One November morning in 1960, four first-grade girls broke ground when they set foot in their new schools. Flanked by U.S. Marshals and mobbed by angry protestors, six-year-olds Leona Tate, Gail Etienne, Tessie Prevost, and Ruby Bridges walked toward two all-white institutions, kickstarting the desegregation process in New Orleans—making history one step at a time.
Posts by Kelly Richman-Abdou
At the start of the 20th century, Expressionism turned the art world on its head.
In 1886, Greek writer and art critic Jean Moréas published a manifesto on Symbolism.
In 1848, a secret society of artists took root in Victorian England. Known as the Pre-Raphaelites, members of this brotherhood believed that painting had blossomed before the Renaissance, citing Raphael’s idealist approach to subject matter as the age-old discipline’s downfall.
Washington, DC is a treasure trove of American history.
At long last, summer is here.
During the Renaissance, Michelangelo made a name for himself as a master of humanist sculpture. The Florentine artist’s unrivaled ability to realistically represent the human form is evident across his entire body of work, with the famous David and Pietà at the forefront. Though undoubtedly among his most well-known works, these pieces are far from Michelangelo’s only marble masterpieces—a point that is saliently proven by his Slaves.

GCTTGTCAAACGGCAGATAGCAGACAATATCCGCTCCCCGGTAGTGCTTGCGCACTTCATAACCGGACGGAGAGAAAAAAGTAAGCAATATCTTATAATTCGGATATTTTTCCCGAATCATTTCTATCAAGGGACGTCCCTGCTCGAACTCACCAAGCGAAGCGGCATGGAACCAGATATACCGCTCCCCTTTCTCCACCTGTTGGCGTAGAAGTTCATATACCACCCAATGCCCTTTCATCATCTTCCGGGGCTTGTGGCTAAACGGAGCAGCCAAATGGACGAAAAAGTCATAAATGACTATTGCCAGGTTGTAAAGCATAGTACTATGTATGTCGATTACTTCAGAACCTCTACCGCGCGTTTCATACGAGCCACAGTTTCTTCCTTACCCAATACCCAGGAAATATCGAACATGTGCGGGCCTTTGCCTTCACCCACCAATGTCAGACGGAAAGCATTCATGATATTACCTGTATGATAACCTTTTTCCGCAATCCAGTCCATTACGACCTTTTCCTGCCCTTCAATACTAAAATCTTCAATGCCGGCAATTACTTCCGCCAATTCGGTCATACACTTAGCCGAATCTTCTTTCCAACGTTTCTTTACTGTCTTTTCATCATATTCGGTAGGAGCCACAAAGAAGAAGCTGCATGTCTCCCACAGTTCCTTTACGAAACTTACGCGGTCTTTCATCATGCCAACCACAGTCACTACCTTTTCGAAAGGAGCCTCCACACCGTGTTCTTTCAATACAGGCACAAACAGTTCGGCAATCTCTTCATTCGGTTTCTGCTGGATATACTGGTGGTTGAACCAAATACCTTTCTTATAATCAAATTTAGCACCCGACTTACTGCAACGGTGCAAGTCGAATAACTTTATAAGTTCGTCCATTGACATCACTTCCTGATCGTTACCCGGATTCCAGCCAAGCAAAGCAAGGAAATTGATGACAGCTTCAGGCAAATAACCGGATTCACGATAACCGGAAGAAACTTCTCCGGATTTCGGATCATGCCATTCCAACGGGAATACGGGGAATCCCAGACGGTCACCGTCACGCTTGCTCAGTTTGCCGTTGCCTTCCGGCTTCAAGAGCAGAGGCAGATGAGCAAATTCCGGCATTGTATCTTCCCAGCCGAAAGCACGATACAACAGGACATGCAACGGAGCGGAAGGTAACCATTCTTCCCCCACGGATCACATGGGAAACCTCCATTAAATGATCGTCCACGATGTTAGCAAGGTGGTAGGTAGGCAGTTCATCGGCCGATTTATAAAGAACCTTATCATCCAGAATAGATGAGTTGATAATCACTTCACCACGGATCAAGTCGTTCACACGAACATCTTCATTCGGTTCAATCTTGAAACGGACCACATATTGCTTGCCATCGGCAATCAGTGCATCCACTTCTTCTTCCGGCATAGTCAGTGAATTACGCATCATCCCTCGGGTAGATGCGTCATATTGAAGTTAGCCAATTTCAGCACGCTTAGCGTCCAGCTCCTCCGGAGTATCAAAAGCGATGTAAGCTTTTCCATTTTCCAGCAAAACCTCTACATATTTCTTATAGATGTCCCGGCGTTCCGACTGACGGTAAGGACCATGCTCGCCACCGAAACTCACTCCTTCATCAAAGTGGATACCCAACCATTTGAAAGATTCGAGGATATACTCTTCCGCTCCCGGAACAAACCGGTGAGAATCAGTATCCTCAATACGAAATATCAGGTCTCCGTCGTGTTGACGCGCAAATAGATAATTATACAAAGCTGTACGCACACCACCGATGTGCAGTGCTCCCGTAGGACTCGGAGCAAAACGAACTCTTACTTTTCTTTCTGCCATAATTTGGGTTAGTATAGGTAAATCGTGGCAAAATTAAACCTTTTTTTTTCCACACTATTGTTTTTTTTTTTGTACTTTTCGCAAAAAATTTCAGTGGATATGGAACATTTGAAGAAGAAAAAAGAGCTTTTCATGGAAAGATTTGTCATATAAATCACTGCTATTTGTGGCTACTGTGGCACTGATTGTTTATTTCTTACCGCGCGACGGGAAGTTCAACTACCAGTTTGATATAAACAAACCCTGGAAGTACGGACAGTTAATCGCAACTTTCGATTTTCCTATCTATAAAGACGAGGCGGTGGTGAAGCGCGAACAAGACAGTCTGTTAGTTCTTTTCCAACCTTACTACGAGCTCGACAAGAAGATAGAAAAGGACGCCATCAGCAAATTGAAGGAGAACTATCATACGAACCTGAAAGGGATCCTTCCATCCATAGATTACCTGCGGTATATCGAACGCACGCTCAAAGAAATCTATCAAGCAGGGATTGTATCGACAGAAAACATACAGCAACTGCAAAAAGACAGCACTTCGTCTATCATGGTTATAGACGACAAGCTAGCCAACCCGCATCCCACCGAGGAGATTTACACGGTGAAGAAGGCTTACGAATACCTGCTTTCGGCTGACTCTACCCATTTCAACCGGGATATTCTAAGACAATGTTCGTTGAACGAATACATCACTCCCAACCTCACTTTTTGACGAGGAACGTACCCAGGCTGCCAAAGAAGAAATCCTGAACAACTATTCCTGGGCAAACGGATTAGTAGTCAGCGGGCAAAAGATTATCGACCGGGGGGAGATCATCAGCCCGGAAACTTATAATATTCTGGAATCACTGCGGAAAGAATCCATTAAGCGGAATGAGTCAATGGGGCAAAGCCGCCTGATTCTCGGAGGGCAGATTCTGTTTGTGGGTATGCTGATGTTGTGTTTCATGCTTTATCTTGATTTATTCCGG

Did you know that the National Endowment for the Arts has advocated for artistic advancement in the United States for...
Few household names mean more to modern art than “Guggenheim.” A family of miners-turned-philanthropists, the Guggenheims struck it rich in the 19th century, amassing a fortune that has since sparked and fueled major modernist movements. Today, the Guggenheim legacy is largely linked to New York City’s Guggenheim Museum, an institution founded by Solomon R. Guggenheim in 1937. This site, however, is not the only important Guggenheim museum of modern art.
In the Middle Ages, religious worship reached heavenly new heights with the advent of the illuminated manuscript.
It’s hard to imagine a writer more inventive than Roald Dahl.